“They’re the most transportable unit for most parts of the world. It seems to be that almost all the trucks are able to transport a standard sea-can, as well as the barges,” Lefsrud says. “A lot of locations slowly collect these containers because they’re at the end of the road and it’s too costly to ship them back. So if they’re already sitting there, let’s just use them for how we want them.”
Using a design that switches between an open and closed system, the shipping container greenhouse offers a lower cost, small-scale start-up option for remote communities.
“We’re trying to design it as a fairly flexible, multi-use unit that can be placed anywhere within northern Canada,” Lefsrud says. “Basically it’s a shipping container cut open so that it acts like a greenhouse. The south wall is open, so there’s plastic windows, and then there’s doors that can close to actually seal it so it looks like a shipping container again.”
In the winter or night when there is little to no sunlight, the container can be closed and use LED lighting. In the summer and any other time there is sunlight, the unit can be opened to harness that free solar energy and keep energy costs down.
While Lefsrud has designed his prototype to use a hydroponics system, he says the flexible nature of the unit means it could support everything from container systems, to misting/aeroponics, to tanks for a fish farm.
“They can pick and choose systems that work best for them,” he says.
Lined with R-16 value insulation, Lefsrud says the containers are able to stay temperature stable, even in extremely low temperatures.
“When the sun is shining, even when it’s -40, we found that we could get up to about 26 degrees Celsius inside the shipping container with the natural sunlight that was coming in,” he says.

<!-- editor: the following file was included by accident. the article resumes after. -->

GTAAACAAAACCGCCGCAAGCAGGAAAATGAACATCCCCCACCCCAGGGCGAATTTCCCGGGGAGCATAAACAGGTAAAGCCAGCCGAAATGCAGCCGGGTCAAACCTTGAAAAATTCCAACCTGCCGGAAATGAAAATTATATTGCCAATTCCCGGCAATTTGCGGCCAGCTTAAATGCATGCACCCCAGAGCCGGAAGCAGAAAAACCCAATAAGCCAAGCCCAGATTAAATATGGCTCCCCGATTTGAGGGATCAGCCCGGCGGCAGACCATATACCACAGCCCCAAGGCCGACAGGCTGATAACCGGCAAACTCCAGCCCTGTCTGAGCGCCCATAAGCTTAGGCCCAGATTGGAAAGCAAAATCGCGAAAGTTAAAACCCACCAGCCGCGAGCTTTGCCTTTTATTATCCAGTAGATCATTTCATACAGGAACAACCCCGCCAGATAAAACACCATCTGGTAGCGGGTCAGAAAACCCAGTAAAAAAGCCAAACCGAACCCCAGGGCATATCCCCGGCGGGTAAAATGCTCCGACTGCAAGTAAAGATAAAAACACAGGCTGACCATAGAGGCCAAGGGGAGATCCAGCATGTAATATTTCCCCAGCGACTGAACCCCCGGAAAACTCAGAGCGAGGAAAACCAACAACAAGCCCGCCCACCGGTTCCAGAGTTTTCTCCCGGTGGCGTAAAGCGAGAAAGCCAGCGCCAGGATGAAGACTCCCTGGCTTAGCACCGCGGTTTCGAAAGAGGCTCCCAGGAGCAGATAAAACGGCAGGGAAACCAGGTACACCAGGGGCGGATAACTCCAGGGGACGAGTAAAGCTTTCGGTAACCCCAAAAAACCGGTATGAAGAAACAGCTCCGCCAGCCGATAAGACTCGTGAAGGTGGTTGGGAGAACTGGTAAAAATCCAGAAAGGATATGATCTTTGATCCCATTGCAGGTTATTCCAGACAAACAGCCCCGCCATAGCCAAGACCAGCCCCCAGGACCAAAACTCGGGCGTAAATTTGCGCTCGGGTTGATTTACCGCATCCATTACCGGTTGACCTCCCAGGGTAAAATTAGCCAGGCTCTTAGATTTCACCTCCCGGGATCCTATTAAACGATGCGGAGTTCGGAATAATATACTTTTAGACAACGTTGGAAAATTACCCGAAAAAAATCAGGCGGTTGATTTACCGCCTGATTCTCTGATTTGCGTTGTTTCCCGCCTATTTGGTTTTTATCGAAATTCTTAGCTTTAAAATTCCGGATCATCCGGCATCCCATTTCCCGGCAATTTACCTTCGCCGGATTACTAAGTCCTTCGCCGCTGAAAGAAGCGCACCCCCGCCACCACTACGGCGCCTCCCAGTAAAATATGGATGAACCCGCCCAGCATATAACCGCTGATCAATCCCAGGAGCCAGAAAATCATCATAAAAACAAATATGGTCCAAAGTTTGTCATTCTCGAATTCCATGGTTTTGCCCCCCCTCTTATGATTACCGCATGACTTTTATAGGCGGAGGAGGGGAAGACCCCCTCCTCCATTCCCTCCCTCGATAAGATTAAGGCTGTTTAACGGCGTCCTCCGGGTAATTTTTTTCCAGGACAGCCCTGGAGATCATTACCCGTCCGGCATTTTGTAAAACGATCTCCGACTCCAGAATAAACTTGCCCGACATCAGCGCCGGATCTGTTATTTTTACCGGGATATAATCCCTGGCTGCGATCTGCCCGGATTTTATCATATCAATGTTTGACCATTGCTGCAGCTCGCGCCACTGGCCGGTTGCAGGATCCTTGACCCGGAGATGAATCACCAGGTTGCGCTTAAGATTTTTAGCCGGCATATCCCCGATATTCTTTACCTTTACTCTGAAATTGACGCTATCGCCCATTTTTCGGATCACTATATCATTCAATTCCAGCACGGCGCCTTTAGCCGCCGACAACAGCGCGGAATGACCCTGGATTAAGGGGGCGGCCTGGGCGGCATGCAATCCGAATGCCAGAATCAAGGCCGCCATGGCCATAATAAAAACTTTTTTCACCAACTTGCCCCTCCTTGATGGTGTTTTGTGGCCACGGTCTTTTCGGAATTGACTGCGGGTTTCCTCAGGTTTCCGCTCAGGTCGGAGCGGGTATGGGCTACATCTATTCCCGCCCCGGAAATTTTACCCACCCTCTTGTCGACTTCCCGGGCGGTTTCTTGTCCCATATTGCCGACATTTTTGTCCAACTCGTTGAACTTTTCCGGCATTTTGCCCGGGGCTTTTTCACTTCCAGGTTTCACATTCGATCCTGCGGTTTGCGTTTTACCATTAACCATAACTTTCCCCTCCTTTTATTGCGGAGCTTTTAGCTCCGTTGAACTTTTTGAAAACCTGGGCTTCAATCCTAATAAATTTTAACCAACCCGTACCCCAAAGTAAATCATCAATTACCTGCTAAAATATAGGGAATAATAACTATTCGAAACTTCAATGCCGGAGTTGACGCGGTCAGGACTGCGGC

Why it will work
The fact that the design makes use of existing and durable infrastructure already available in the North was a big selling point for Milne, but for her, the triumph of the prototype is its versatility and affordability for regular, working class people to begin growing their own food.
“Maybe someone wants to grow in a soil medium; maybe they want to use hydroponics; maybe they want to wall off the greenhouse and have a mini-barn for the winter for their small animals; maybe it’s where they store their vegetables in the winter time; maybe that greenhouse could be used in the heat of summer to dry foods from the garden,” she says. “How many other uses could that building serve instead of it being a single use? It’s really about getting away from that single-serving mentality.”
On the more technical side, Evans says Lefsrud’s proposal of a hydroponics system could significantly reduce costs for growers.
“It makes use of very little water; it’s highly water efficient. It also addresses the problem of using local resources because you don’t need to use soil, and that cuts down on shipping costs, which lowers the barrier of entry as well,” Evans says. “It’s a closed system, so it loses very little water in the process. They’re recapturing a lot of the energy that comes out of the process.”
Though Lefsrud’s design was voted most achievable, many of the other competitors showcased interesting and innovative technologies, from vacuum insulated panels, to wastewater fertilizing methods, to vertical “zip farms.”
“There’s cross-synergy between a lot of these researchers, which I really hope they pursue,” Evans says.
With his winning proposal, Lefsrud and his team have secured a research and development partnership with NFTI and ARI to complete their project idea.
The next step will be to find funding. Lefsrud says he’s been working on a very modest annual budget of about $1,000 thus far, and needs an industry partner to put the finishing touches on the prototype.
With the right funding, Lefsrud estimates it could be in the North within three years or less.
Along with the actual units, Milne also envisions the creation of an instructional manual to go along with the infrastructure, so that once the greenhouses are manufactured and sent throughout the North, people can easily learn how to operate them.
The finished product will also be housed at NFTI so students can learn how to run the container greenhouse at the farm campus.